Potential Energy: fueling the cookstoves markets in East Africa

Potential Energy

DIV Stage 2 | $1.5 million | Darfur & Ethiopia

 Many models for high-efficiency stoves exist to replace traditional open fire methods, but few have achieved widespread use or commercial sustainability.

The Solution: Potential Energy’s high efficiency stove, developed as part of the Berkeley Darfur Stoves Project, is the product of extensive market-testing and end-user feedback. Using lessons learned from early work on cookstove adoption in Darfur, Potential Energy is pursuing a market creation strategy in Ethiopia. The organization will grow its distribution and marketing network and develop innovative pricing models and flexible financing options for consumers. With support from Development Innovation Ventures, Potential Energy and partners will assess the group’s impact and the relative effectiveness of the different marketing strategies it pursues.

Potential Cost-Effectiveness: Because the Berkeley Darfur Stove requires half as much firewood as traditional cooking methods, users save more than $300 per year in fuel costs, or half the labor time and effort gathering firewood. Over the five-year lifespan of the stove, this savings is approximately $1700 per household.


2,000,000 people die each year from illness related to breathing smoke from cooking fires. This figure is equal to that of the entire AIDS epidemic and three times as large as annual deaths from malaria. In addition, many women are exposed to violence as they travel up to 7 hours a day, 3-5 days a week in search of usable fuel wood with which to cook their food. Many models for high-efficiency stoves exist to replace traditional open fire methods, but few have achieved widespread use or commercial sustainability.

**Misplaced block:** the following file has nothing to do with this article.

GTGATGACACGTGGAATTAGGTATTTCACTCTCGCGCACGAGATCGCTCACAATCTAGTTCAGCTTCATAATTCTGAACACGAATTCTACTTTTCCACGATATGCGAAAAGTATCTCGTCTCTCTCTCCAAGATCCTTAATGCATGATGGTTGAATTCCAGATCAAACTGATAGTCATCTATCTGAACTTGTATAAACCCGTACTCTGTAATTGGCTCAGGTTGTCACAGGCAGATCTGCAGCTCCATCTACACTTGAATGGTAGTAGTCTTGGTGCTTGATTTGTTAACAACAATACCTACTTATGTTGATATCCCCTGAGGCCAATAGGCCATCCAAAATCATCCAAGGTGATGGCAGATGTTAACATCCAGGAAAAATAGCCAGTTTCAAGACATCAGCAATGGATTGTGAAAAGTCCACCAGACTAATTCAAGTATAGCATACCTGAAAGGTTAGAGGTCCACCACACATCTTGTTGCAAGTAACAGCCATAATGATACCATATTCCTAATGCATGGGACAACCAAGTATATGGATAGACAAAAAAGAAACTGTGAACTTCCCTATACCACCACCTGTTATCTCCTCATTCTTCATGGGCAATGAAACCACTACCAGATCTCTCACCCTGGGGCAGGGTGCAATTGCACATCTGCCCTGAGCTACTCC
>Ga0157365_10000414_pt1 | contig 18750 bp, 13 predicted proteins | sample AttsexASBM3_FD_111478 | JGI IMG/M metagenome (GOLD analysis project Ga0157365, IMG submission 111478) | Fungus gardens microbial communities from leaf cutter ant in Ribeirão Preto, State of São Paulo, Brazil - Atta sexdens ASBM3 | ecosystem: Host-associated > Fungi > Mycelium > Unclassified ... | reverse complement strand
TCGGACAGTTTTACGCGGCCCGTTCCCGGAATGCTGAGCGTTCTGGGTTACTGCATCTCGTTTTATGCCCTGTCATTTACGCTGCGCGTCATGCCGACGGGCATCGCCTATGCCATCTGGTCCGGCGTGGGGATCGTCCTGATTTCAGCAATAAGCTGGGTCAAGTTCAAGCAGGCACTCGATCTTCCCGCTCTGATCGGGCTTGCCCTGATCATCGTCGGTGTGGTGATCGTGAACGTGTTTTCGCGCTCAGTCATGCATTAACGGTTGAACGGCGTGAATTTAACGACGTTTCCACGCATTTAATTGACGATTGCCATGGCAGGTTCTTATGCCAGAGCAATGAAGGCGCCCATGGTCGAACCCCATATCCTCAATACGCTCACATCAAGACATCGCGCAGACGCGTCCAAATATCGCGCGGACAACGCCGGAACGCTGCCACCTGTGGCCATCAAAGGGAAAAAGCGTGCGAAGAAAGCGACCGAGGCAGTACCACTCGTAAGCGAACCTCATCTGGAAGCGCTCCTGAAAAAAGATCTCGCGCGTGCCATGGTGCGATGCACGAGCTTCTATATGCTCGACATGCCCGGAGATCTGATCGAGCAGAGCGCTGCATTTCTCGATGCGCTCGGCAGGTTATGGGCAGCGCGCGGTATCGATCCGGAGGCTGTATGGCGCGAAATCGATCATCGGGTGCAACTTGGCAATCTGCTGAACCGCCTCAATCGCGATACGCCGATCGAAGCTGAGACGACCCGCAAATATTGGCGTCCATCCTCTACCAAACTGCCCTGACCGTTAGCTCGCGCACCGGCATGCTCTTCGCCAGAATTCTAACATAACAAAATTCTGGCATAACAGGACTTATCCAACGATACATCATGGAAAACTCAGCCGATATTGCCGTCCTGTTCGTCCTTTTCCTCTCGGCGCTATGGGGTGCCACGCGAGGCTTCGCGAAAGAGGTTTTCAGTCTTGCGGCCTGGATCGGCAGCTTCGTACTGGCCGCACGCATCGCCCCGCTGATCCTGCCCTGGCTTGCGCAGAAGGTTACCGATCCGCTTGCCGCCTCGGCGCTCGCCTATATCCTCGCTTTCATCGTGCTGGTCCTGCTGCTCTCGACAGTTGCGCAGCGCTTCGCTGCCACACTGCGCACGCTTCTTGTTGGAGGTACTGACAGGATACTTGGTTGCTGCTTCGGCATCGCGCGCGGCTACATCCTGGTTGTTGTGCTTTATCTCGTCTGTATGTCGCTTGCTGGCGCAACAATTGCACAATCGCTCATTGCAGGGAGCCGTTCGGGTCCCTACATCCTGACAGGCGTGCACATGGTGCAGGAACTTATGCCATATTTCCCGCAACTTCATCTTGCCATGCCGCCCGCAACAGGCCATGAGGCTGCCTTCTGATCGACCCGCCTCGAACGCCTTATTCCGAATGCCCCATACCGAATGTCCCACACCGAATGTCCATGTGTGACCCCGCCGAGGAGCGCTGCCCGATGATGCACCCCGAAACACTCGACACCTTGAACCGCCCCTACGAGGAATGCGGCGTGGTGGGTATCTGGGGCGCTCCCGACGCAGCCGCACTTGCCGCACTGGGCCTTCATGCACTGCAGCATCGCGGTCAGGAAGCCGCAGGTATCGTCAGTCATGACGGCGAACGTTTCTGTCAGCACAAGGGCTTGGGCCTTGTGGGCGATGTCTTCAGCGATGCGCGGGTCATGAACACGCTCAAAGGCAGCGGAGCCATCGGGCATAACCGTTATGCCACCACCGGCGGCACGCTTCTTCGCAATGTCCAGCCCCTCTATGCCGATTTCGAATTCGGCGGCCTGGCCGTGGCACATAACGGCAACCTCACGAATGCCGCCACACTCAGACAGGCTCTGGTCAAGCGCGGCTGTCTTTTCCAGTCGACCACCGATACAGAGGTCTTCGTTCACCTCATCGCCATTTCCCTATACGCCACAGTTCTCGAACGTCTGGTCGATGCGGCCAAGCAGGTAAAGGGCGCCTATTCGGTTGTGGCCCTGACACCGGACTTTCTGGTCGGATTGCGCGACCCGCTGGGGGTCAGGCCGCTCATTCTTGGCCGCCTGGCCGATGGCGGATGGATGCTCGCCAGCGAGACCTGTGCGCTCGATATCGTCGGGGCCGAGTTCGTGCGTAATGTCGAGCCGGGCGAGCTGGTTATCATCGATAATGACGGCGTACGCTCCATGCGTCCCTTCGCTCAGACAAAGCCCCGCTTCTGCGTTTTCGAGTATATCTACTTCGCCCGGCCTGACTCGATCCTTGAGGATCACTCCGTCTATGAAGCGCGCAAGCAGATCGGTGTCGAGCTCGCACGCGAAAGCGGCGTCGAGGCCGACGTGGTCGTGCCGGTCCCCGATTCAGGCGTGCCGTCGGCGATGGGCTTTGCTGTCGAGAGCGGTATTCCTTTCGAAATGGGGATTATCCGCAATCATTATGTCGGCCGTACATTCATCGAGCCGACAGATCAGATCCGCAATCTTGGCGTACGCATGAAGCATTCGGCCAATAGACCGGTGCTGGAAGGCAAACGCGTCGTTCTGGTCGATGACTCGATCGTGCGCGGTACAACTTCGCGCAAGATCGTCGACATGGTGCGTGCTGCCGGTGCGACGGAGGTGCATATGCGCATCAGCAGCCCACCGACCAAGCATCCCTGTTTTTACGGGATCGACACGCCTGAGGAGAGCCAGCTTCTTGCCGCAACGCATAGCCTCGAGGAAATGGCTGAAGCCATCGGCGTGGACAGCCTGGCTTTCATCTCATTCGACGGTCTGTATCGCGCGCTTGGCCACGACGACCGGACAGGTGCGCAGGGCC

Originally the Darfur Stoves Project, Potential Energy was founded as a volunteer organization in 2005 by Dr. Ashok Gadgil, Faculty Senior Scientist and Director of the Environmental Energy Technologies Division of Lawrence Berkeley National LaboratoryDr. Gadgil led a team of Berkeley scientists and engineers in the development of a Berkeley-Darfur stove, aggressively pursuing market-testing and end-user feedback in Darfur. With the Berkeley Darfur Stove, users require half as much firewood, saving them more than $300 per year in fuel costs. Over the five-year lifespan of the stove, this savings is approximately $1700 per household.

In 2012 Potential Energy established itself as an independent 501(c)3. The organization has thus far distributed more than 22,000 fuel-efficient stoves in Darfur; most were donated to women in IDP camps in North Darfur in the wake of the humanitarian crisis, however in the past year the organization has moved to a market-driven approach and the remaining stoves have been sold to women in urban and rural locations outside of the camps.

Through its work, Potential Energy has developed critical partnerships with organizations like Oxfam America and Plan International, increased the capacity of local organizations in Darfur, built its distribution and marketing network, and is developing innovative pricing models and flexible financing options for consumers. Based on its success in Darfur, Potential Energy will replicate its market creation strategy to develop and sell stoves in Ethiopia in 2013.

The $1.5 million, three-year grant from USAID’s Development Innovation Ventures Initiative supports Potential Energy’s transition to a social enterprise approach by supporting it to test pricing strategies and market and distribution channels via local organizations. Potential Energy is collaborating with the Lawrence Berkeley National Laboratory’s Institute for Globally Transformative Technologies for research and development, and has engaged with the Center for Effective Global Action (CEGA) to assess the project’s impact and relative effectiveness of different marketing strategies.

To learn more:

  • See what the stove looks like
  • Track Potential Energy’s progress on its website
  • Learn the backstory with this video on the Darfur Stoves Project

Last updated: August 14, 2015

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